Helpless Dancer

The Endless Note

Tim Buckley

Tim Buckley was seen by many as the last of Elektra’s great “folk” signings in the connecting line from Judy Collins, Tom Paxton, Fred Neil and Phil Ochs. He appears to bridge the era of acoustic folk and the influence of rock from Los Angeles, but really he never belonged in either camp.

Born in Washington, DC, on Valentine’s Day 1947, Buckley was raised in New York. His family moved to Orange County, California, when he was ten years old and at 17 he joined a Country & Western outfit, Princess Ramona & The Cherokee Riders. But his musical spirit would never be so easily channelled and two groups he formed with friends from Buena Vista High School – the pop-flavoured Bohemians and the more esoteric Harlequin 3 – pointed the way forward. Buckley, drummer Larry Beckett and bass player Jim Fielder played the LA clubs, where the Mothers Of Invention’s Jimmy Carl Black brought them to the attention of Herb Cohen, who arranged an audition at the Crescendo, on the Strip.

“The band did a set of five or six songs,” said Cohen who died in March this year. “Tim was phenomenal. He looked great, and the voice was special even then. But Larry was not really a drummer, and Jim Fielder was nowhere near as good a musician as he would become. I brought Tim to Elektra.”

Elektra boss Jac Holzman was smitten by Buckley’s otherworldly voice after hearing a six-song demo. “There was a mysterious, almost ephemeral quality about Tim,” he says today. Holzman signed him during the summer of 1966, and the debut album, Tim Buckley – recorded in LA by Paul Rothchild – was released in December that year, beating out the first Doors album by a month.

Holzman felt the album, as interesting as it was, served merely as an introduction to Buckley’s talent. “It was an exercise in learning the studio and introducing Tim to its possibilities. The first album was training wheels for what followed. Some songs are really good – Wings, Song Of The Magician, perhaps Grief In My Soul – and there were moments of daring.”

I’ve got ten thousand troubles, a million woes
Got grief in my soul nobody knows
I’ve got heartaches, I got stingin’ water fallin’ out of the sky
I’ve got heartbreaks, I got a long lost lover, got a reason to die

I got ten thousand troubles, a million woes
I got grief in my soul nobody knows
I got sorrow, I’m in a storm that’ll spare no travelin’ man
I fear tomorrow, got a love that died long before it began

I got ten thousand troubles, a million woes
Got grief in my soul nobody knows

I got ten thousand troubles, a million woes
Got grief in my soul nobody knows
I’ve got a cold chain, I got rain fallin’ on my head from above
I’ve got a bad pain, I got a gal don’t know the meaning of love

I got ten thousand troubles, a million woes
I got grief in my soul nobody knows
I’ve got heartaches, I got stingin’ water fallin’ out of the sky
I’ve got heartbreaks, I got a long lost lover, got a reason to die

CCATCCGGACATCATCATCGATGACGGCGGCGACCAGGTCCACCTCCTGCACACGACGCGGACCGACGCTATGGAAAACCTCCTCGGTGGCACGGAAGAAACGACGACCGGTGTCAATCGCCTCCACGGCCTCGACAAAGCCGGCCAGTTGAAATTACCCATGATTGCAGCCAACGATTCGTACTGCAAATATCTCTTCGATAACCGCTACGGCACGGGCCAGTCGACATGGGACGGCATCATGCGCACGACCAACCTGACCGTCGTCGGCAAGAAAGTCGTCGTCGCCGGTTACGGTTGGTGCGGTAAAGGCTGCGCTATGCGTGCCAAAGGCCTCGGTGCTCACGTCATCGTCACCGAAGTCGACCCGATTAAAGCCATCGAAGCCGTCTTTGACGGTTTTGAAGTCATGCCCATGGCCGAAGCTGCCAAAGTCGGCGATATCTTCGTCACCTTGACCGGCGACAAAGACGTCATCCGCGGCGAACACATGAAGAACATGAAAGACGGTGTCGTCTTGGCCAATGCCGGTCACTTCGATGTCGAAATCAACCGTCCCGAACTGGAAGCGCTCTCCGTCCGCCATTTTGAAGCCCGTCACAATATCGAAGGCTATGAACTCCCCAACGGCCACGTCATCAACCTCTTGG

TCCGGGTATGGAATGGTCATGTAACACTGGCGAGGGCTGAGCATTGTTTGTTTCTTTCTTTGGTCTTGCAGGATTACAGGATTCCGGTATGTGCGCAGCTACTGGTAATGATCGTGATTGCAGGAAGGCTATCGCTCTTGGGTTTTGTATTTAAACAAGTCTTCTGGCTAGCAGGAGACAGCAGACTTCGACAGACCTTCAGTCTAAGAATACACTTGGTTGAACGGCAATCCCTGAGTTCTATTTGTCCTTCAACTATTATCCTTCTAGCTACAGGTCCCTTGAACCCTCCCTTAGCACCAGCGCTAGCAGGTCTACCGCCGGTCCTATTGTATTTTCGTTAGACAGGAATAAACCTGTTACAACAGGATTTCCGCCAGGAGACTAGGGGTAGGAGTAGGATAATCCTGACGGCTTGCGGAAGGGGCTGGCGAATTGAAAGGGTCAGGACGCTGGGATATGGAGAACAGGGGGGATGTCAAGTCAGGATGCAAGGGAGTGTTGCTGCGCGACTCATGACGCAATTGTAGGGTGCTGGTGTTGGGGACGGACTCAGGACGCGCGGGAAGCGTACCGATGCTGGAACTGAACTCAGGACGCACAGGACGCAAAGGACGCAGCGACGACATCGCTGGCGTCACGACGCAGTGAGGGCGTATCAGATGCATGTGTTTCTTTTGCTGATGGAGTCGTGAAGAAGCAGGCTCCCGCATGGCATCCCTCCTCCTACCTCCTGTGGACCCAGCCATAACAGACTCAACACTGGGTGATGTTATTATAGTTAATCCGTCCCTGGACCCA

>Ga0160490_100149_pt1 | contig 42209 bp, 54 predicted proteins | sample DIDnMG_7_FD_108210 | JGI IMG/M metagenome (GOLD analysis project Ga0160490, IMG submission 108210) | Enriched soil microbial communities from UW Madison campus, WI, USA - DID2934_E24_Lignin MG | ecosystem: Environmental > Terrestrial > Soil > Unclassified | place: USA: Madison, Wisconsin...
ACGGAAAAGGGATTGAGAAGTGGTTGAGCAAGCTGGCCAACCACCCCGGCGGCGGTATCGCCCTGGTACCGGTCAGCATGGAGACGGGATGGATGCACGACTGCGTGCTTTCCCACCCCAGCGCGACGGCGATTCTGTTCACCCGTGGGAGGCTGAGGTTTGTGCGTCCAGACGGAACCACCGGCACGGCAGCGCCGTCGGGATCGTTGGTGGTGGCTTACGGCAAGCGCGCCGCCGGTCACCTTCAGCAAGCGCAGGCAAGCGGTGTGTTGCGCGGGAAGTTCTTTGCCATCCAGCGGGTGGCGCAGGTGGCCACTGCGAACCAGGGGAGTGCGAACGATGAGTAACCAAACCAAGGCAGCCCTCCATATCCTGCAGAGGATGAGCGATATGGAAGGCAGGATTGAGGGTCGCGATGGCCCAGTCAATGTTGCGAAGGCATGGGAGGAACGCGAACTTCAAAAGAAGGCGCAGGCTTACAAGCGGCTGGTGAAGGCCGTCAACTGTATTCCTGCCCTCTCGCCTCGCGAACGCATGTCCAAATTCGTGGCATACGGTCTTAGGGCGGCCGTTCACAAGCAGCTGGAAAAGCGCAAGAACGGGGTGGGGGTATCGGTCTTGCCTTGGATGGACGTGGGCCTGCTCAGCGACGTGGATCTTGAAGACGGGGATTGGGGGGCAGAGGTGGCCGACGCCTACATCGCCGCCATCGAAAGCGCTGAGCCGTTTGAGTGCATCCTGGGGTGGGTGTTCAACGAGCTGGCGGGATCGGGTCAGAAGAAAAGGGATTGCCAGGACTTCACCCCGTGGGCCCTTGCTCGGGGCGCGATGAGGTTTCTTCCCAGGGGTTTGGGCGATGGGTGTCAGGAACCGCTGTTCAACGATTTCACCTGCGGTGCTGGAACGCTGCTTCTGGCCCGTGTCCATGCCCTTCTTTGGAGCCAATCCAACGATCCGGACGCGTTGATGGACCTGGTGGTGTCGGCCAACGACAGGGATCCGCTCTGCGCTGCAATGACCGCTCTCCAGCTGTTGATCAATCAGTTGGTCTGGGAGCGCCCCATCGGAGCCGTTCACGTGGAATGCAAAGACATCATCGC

I got ten thousand troubles, a million woes
I got grief in my soul nobody knows

Buckley worked hard to promote his album, playing festivals, concerts, clubs, and campuses. Holzman: “Live, he was cotton candy for the girls. His songs reveal a sensitivity that women pick up on earlier than men, but they were the first [fans] he would lose later with his more ambiguous work.”

Buckley’s most obvious USP was that voice, which New York Times critic Robert Shelton described as “not quite a counter-tenor, but a tenor to counter with”. However, within a year of his tantalising debut, Buckley was preparing something more challenging and sophisticated. He and Larry Beckett, now writing poetic lyrics, had a solid notion of how they wanted to shape Buckley’s second album, Goodbye And Hello. Folk maven Jerry Yester – soon to join The Lovin’ Spoonful – was assigned as producer.

“The first time I met Tim,” recalls Yester, “was at Herbie Cohen’s house. He played for Judy Henske, Fred Neil, and me. He sang with Jim Fielder on bass. Right out of high school, Tim was wearing a suit, a maroon tie, and his hair was slicked back. He was painfully shy. Fred Neil was his god, and I’m sure he dreamed his voice could have dropped an octave to sing like Fred. He emulated Fred’s tragic side, too.”

Yester fondly recalls a simpatico relationship with Buckley and Beckett.

“They just tickled me. They weren’t about to let anyone screw them over. Firm in their ideals, they had that album all worked out, even down to the track sequencing. I would make suggestions – some they would take, others they wouldn’t, but they were open-minded. My role was to bring Tim out, his uniqueness and the clarity of his vision.”

At its best, such as the dramatic, impassioned Pleasant Street or the mood-shifting Hallucinations, Goodbye And Hello scores high, justifying Holzman’s belief that the album was “a fully realised gem, a miracle.” Buckley appears most at ease on the two mellower, more laidback songs: Morning Glory, with its wonderful understated arrangement,